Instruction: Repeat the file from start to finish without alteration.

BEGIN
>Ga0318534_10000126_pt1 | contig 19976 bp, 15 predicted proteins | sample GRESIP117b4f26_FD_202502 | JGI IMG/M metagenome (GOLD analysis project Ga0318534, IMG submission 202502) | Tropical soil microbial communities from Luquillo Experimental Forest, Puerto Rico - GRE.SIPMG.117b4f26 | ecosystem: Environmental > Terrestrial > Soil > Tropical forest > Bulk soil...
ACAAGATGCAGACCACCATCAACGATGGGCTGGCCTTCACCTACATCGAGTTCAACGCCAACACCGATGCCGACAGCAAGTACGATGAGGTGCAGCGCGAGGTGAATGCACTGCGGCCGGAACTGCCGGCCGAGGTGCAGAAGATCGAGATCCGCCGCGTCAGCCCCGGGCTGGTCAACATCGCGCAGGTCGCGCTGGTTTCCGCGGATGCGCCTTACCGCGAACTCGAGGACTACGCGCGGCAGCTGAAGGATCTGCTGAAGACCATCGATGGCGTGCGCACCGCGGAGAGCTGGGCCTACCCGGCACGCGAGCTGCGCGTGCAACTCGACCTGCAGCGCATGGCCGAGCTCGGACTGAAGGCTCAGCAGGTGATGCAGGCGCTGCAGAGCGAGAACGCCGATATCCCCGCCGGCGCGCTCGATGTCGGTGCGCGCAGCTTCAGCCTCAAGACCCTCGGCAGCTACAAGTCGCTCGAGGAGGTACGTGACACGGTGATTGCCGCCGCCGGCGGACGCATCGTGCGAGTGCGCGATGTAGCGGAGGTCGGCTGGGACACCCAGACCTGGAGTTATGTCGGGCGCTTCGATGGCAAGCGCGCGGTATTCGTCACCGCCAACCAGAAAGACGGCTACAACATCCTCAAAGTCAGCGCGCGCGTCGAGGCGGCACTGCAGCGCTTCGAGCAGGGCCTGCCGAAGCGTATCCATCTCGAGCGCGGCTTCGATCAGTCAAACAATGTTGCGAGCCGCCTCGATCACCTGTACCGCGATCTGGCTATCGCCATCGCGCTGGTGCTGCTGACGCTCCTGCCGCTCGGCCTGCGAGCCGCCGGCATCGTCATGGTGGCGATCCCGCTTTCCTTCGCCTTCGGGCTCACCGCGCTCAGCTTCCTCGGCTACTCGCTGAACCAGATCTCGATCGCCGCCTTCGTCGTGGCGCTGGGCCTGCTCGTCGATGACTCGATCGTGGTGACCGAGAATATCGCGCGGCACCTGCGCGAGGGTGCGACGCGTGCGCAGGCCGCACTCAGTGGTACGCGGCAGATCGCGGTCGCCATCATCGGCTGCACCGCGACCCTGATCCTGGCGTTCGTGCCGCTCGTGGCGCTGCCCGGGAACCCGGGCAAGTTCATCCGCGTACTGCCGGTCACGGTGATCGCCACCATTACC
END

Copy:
>Ga0318534_10000126_pt1 | contig 19976 bp, 15 predicted proteins | sample GRESIP117b4f26_FD_202502 | JGI IMG/M metagenome (GOLD analysis project Ga0318534, IMG submission 202502) | Tropical soil microbial communities from Luquillo Experimental Forest, Puerto Rico - GRE.SIPMG.117b4f26 | ecosystem: Environmental > Terrestrial > Soil > Tropical forest > Bulk soil...
ACAAGATGCAGACCACCATCAACGATGGGCTGGCCTTCACCTACATCGAGTTCAACGCCAACACCGATGCCGACAGCAAGTACGATGAGGTGCAGCGCGAGGTGAATGCACTGCGGCCGGAACTGCCGGCCGAGGTGCAGAAGATCGAGATCCGCCGCGTCAGCCCCGGGCTGGTCAACATCGCGCAGGTCGCGCTGGTTTCCGCGGATGCGCCTTACCGCGAACTCGAGGACTACGCGCGGCAGCTGAAGGATCTGCTGAAGACCATCGATGGCGTGCGCACCGCGGAGAGCTGGGCCTACCCGGCACGCGAGCTGCGCGTGCAACTCGACCTGCAGCGCATGGCCGAGCTCGGACTGAAGGCTCAGCAGGTGATGCAGGCGCTGCAGAGCGAGAACGCCGATATCCCCGCCGGCGCGCTCGATGTCGGTGCGCGCAGCTTCAGCCTCAAGACCCTCGGCAGCTACAAGTCGCTCGAGGAGGTACGTGACACGGTGATTGCCGCCGCCGGCGGACGCATCGTGCGAGTGCGCGATGTAGCGGAGGTCGGCTGGGACACCCAGACCTGGAGTTATGTCGGGCGCTTCGATGGCAAGCGCGCGGTATTCGTCACCGCCAACCAGAAAGACGGCTACAACATCCTCAAAGTCAGCGCGCGCGTCGAGGCGGCACTGCAGCGCTTCGAGCAGGGCCTGCCGAAGCGTATCCATCTCGAGCGCGGCTTCGATCAGTCAAACAATGTTGCGAGCCGCCTCGATCACCTGTACCGCGATCTGGCTATCGCCATCGCGCTGGTGCTGCTGACGCTCCTGCCGCTCGGCCTGCGAGCCGCCGGCATCGTCATGGTGGCGATCCCGCTTTCCTTCGCCTTCGGGCTCACCGCGCTCAGCTTCCTCGGCTACTCGCTGAACCAGATCTCGATCGCCGCCTTCGTCGTGGCGCTGGGCCTGCTCGTCGATGACTCGATCGTGGTGACCGAGAATATCGCGCGGCACCTGCGCGAGGGTGCGACGCGTGCGCAGGCCGCACTCAGTGGTACGCGGCAGATCGCGGTCGCCATCATCGGCTGCACCGCGACCCTGATCCTGGCGTTCGTGCCGCTCGTGGCGCTGCCCGGGAACCCGGGCAAGTTCATCCGCGTACTGCCGGTCACGGTGATCGCCACCATTACC